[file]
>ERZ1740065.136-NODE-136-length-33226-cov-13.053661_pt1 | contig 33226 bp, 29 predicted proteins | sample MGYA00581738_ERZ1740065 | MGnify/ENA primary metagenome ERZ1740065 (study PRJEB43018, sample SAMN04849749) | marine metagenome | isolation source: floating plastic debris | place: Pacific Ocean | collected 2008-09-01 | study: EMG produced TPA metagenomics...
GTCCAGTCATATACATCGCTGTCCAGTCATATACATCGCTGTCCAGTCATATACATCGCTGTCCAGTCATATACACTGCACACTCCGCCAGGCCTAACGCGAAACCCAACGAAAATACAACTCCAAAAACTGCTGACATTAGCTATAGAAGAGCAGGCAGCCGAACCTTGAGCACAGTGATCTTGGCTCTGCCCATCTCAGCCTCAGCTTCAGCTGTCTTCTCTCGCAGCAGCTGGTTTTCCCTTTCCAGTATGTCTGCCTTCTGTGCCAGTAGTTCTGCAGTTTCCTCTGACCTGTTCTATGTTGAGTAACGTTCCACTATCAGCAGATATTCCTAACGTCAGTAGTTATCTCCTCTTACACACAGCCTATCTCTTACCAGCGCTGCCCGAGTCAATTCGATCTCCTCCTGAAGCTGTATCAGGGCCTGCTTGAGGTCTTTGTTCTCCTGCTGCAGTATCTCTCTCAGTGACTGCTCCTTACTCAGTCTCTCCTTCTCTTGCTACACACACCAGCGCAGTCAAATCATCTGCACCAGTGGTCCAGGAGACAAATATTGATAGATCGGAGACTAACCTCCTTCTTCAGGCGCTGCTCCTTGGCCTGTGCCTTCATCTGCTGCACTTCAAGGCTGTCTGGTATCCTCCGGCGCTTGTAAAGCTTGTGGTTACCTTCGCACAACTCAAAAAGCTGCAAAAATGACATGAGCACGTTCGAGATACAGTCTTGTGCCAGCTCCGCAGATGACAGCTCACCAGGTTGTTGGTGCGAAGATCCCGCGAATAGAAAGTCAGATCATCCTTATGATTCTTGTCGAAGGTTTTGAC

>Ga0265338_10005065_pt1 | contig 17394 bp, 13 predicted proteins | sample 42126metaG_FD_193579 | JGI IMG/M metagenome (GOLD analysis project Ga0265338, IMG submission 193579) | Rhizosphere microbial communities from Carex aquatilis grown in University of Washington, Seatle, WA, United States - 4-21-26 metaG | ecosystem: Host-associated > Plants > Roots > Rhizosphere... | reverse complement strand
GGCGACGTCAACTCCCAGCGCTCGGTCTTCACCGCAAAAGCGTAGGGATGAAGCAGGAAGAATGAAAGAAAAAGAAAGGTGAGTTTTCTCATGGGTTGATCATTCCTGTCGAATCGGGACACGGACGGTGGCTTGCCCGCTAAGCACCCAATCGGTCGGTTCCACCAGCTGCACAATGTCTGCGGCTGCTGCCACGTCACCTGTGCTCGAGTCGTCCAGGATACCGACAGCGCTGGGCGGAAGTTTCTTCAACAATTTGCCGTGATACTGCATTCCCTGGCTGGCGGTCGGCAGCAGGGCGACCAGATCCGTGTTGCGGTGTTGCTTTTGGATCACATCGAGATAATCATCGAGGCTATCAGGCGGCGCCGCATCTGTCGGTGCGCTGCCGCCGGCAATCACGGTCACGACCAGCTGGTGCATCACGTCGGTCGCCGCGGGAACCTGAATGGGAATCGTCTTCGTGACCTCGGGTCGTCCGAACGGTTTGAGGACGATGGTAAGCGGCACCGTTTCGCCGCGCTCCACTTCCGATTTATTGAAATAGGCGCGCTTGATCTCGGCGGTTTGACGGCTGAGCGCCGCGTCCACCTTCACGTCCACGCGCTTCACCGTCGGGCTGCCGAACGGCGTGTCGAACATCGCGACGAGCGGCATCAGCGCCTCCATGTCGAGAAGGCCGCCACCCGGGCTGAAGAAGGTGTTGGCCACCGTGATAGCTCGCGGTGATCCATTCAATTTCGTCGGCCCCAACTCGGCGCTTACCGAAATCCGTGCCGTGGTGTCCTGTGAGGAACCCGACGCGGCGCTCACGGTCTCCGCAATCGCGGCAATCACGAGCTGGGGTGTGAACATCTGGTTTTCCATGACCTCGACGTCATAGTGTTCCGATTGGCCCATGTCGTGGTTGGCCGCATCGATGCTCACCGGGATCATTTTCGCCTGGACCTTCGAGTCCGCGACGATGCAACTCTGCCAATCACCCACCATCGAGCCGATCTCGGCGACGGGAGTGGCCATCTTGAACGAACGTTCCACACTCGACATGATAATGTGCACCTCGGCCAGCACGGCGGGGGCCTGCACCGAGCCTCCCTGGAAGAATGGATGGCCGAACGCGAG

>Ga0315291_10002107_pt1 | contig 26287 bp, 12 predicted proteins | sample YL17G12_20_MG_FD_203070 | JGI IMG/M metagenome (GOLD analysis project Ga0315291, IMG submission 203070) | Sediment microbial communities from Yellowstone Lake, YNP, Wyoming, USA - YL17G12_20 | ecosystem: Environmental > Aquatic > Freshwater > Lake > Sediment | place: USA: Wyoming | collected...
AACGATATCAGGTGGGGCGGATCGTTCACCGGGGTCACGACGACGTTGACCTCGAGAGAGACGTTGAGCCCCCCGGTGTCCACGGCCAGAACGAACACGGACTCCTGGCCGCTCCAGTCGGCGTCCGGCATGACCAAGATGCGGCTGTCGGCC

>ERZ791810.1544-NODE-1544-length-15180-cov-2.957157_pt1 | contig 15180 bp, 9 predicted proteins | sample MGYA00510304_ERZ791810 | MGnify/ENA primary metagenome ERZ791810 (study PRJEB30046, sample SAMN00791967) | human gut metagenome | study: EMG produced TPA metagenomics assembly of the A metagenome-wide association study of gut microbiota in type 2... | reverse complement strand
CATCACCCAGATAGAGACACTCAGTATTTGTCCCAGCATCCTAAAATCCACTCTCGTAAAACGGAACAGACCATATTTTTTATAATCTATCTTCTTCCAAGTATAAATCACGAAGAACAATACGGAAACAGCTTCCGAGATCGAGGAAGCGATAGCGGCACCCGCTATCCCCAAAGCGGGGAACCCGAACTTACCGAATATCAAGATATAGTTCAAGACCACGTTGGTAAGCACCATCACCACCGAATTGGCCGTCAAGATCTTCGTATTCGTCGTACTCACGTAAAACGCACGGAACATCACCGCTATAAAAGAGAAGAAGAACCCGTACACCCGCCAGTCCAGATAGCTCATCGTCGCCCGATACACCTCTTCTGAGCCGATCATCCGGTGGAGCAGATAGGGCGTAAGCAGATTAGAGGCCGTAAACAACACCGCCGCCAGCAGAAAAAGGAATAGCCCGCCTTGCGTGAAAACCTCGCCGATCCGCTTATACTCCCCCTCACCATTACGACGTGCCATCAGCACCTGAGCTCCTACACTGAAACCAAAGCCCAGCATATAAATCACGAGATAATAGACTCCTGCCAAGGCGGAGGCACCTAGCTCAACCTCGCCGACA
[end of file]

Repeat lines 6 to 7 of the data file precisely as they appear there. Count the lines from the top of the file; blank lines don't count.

AACGATATCAGGTGGGGCGGATCGTTCACCGGGGTCACGACGACGTTGACCTCGAGAGAGACGTTGAGCCCCCCGGTGTCCACGGCCAGAACGAACACGGACTCCTGGCCGCTCCAGTCGGCGTCCGGCATGACCAAGATGCGGCTGTCGGCC

>ERZ791810.1544-NODE-1544-length-15180-cov-2.957157_pt1 | contig 15180 bp, 9 predicted proteins | sample MGYA00510304_ERZ791810 | MGnify/ENA primary metagenome ERZ791810 (study PRJEB30046, sample SAMN00791967) | human gut metagenome | study: EMG produced TPA metagenomics assembly of the A metagenome-wide association study of gut microbiota in type 2... | reverse complement strand